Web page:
In ancient depictions (and at least one contemporary one), Odin has one eye. One of his many epithets include “One-Eyed”—which is barely in even the top 20 most interesting of his names, incidentally. Some stories say Odin went to Mimir, an ancient being whose whole schtick was “knows everything,” in order to drink from a well that would grant you vast knowledge. The price of that drink was Odin’s eye—he gouged it out and took a drink.
I took a year of Old Norse in college, and you can’t learn about the language without learning a whole lot about the culture it reflected. Viking culture (more or less the culture of tribal folks in Sweden, Norway, and Iceland from 700-1100 AD) was colorful and beautiful and grimly fascinating. Odin is always old, strangely ambitious, and a sad sort of figure. At the same time, he has a nickname translated as “Glad of War” that might also mean “the life of the party (among soldiers).”
In a book of proverbs attributed to Odin called the Havamal (“words of the High One”), between advice on how to be a good table guest and how well-armed you should be while traveling, the author briefly and sadly ruminates on Odin’s ravens Huginn and Muninn (thought and memory). Odin says that if he sent his ravens out and only one returned to him, he would prefer to have his memory rather than his thought. Anyone who’s watched an elderly loved one slowly lose their faculties might find some truth in Odin’s strange, sad wisdom.
All that to say, I think about Odin’s story when I consider why some stories about growing up are more compelling than others.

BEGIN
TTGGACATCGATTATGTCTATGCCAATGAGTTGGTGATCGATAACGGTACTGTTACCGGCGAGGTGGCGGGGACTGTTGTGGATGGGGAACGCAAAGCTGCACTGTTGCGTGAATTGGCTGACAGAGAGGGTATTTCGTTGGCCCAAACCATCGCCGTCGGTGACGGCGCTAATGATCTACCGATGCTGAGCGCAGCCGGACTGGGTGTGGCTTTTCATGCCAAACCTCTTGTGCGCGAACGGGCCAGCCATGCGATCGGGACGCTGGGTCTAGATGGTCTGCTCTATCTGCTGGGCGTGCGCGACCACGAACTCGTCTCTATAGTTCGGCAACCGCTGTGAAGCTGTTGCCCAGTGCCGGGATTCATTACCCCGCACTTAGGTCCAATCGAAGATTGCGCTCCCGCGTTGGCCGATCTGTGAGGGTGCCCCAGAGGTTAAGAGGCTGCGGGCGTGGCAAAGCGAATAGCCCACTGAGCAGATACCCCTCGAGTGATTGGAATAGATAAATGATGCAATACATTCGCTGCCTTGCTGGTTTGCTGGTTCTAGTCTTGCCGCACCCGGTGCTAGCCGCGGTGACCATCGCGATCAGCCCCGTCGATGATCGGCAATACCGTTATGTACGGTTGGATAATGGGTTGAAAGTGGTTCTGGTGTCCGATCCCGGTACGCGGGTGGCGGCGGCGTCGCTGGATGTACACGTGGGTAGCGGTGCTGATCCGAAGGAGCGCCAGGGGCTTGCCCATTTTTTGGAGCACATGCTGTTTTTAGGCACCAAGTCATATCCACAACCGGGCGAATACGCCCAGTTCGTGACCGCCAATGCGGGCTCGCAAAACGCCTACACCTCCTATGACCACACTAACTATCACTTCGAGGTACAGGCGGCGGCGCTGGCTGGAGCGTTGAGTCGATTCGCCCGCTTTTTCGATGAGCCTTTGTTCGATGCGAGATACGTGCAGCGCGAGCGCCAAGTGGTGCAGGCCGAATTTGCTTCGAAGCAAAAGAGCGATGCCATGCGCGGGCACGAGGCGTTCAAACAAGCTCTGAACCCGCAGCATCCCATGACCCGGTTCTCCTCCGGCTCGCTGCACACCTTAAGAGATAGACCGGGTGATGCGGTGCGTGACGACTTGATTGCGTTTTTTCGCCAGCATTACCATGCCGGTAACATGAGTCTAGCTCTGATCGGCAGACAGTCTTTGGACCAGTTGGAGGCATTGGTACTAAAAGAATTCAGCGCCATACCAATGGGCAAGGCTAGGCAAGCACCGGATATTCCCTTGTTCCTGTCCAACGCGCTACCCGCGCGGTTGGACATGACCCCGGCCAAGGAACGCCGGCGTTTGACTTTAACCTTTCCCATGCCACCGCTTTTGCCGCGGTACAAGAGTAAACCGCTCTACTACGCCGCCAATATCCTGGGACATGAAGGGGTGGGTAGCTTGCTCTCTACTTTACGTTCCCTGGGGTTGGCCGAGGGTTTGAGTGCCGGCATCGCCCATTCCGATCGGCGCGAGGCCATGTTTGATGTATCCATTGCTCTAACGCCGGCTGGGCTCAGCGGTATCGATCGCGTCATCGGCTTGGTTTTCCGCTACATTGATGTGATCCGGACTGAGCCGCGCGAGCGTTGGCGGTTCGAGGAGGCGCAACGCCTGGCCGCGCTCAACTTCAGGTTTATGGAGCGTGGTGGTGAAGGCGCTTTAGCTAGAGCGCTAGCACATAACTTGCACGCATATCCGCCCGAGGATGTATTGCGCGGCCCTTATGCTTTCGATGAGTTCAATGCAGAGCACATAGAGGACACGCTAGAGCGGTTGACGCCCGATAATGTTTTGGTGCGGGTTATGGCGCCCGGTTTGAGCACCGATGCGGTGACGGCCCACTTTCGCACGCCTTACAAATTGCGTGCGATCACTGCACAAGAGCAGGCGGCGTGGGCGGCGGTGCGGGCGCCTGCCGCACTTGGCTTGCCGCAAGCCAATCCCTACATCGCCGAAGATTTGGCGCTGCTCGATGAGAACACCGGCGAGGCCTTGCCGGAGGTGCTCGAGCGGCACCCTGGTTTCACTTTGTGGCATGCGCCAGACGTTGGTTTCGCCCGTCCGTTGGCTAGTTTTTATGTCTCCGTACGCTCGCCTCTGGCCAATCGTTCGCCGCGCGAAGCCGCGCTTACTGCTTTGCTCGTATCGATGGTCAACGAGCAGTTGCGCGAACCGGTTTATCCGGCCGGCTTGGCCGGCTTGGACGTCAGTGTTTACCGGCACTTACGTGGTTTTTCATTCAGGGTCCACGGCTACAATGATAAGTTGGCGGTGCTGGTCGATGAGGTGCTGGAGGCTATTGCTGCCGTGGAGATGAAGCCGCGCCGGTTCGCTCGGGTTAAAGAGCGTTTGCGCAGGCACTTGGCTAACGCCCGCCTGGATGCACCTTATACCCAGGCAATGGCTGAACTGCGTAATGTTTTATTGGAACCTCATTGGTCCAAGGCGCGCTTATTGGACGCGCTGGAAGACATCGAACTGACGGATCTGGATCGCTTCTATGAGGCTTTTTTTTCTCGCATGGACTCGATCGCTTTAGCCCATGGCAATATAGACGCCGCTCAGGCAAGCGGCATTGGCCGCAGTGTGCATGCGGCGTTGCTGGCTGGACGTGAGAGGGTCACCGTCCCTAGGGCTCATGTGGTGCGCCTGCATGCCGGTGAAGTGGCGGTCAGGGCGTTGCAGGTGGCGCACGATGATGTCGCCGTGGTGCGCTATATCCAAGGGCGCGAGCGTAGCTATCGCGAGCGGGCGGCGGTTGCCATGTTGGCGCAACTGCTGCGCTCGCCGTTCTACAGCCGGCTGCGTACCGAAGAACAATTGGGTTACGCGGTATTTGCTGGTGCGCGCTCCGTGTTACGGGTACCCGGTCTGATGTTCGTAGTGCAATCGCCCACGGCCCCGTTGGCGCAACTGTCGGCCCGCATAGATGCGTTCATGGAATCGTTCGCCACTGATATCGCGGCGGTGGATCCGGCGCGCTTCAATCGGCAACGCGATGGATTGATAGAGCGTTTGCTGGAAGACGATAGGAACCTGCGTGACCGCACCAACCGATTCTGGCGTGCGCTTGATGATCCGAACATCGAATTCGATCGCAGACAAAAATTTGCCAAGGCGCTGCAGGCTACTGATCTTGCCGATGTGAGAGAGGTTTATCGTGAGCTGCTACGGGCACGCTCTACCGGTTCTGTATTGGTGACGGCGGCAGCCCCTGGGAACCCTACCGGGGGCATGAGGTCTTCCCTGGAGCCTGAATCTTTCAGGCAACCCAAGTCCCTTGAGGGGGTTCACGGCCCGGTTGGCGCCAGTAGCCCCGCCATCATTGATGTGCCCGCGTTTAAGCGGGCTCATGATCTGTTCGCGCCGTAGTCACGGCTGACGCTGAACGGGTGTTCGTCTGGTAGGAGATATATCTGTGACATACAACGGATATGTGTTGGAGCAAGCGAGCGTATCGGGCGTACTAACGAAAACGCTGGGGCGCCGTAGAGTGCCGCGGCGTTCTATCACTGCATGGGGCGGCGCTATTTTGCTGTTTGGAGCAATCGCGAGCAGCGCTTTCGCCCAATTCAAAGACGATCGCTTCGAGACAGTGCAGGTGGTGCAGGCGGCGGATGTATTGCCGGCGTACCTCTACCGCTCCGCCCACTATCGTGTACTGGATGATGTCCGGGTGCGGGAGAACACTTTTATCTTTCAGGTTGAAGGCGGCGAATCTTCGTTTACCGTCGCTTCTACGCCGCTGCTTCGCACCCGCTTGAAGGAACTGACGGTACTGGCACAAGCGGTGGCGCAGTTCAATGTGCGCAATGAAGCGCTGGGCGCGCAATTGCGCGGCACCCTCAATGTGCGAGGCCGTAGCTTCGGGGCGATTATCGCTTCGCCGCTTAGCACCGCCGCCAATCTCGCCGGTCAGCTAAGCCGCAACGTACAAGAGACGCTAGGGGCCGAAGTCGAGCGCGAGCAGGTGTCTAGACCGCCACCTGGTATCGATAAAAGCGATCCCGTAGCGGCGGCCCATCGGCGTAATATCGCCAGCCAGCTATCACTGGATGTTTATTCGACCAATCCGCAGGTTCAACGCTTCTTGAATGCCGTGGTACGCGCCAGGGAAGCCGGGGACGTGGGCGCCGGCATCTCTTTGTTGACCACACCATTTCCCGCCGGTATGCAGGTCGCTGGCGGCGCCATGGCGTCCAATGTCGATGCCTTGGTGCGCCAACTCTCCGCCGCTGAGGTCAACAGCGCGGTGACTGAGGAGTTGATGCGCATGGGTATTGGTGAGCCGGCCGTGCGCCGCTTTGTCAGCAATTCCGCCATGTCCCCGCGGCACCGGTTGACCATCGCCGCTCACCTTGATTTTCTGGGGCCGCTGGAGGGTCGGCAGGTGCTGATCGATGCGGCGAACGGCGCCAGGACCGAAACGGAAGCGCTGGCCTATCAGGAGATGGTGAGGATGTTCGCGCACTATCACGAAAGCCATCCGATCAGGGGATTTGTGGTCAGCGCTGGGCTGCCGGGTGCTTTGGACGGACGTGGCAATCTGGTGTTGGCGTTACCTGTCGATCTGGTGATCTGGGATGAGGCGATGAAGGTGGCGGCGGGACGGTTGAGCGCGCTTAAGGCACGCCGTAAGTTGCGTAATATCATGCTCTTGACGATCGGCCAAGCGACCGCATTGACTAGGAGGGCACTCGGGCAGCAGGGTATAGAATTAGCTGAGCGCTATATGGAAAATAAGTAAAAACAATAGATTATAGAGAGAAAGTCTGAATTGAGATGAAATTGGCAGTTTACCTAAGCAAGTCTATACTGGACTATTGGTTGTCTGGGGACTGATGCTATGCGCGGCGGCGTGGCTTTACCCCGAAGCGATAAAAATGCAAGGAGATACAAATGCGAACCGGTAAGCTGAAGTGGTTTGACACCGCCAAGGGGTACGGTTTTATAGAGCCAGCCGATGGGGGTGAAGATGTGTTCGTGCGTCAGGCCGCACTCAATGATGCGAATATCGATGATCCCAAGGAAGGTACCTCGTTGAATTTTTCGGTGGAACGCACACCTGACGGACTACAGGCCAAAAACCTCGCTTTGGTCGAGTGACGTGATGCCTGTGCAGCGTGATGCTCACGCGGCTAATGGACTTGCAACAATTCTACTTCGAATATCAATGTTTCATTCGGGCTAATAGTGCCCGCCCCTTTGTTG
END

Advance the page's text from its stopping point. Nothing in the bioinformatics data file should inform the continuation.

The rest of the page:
Loss Before Power
I was giving a friend some feedback on something he wrote, and one of the things I wrote was “in order for us to feel like your wisdom means something, we have to feel like it cost you something.” I called it the Rule of Odin’s Eye. Now, not all good advice requires someone to gouge out their eye in order to learn it; that’s not what I’m saying. What I’m saying is that profound growth, true maturation, and the wielding of new power (of perception, of clarity, of responsibility) often comes with a commensurate sacrifice.
Let’s talk about some movies that illustrate what I mean.
The easiest example is the latest Thor movie (which makes sense, given the source material). In Thor Ragnarok, the hero is facing off against the main antagonist, and he is not doing well against her. He’s on the ropes, and at one point, something pretty shocking for a superhero movie happens—the villain ends up putting his eye out. It’s very PG-13, hardly gruesome, but still—it’s rare that a hero loses a body part in any capes-and-tights movie. Scars? Sure. Bloody noses? Probably in the first set piece. But a permanent loss of a body part? That’s a big deal.
To me, it’s not a coincidence that in this very scene, the one-eyed hero has a revelation that grants him access to inner reserves of strength. He loses the eye (on top of the loss of his signature weapon), but/and/so he gains the growth. Did he do anything to earn that power? Barely. Character-wise, this moment is akin to that moment in every Rocky movie where the writer just puts “Now Rocky starts winning” in the script.
But it feels real, it feels earned, because Thor had to lose something first.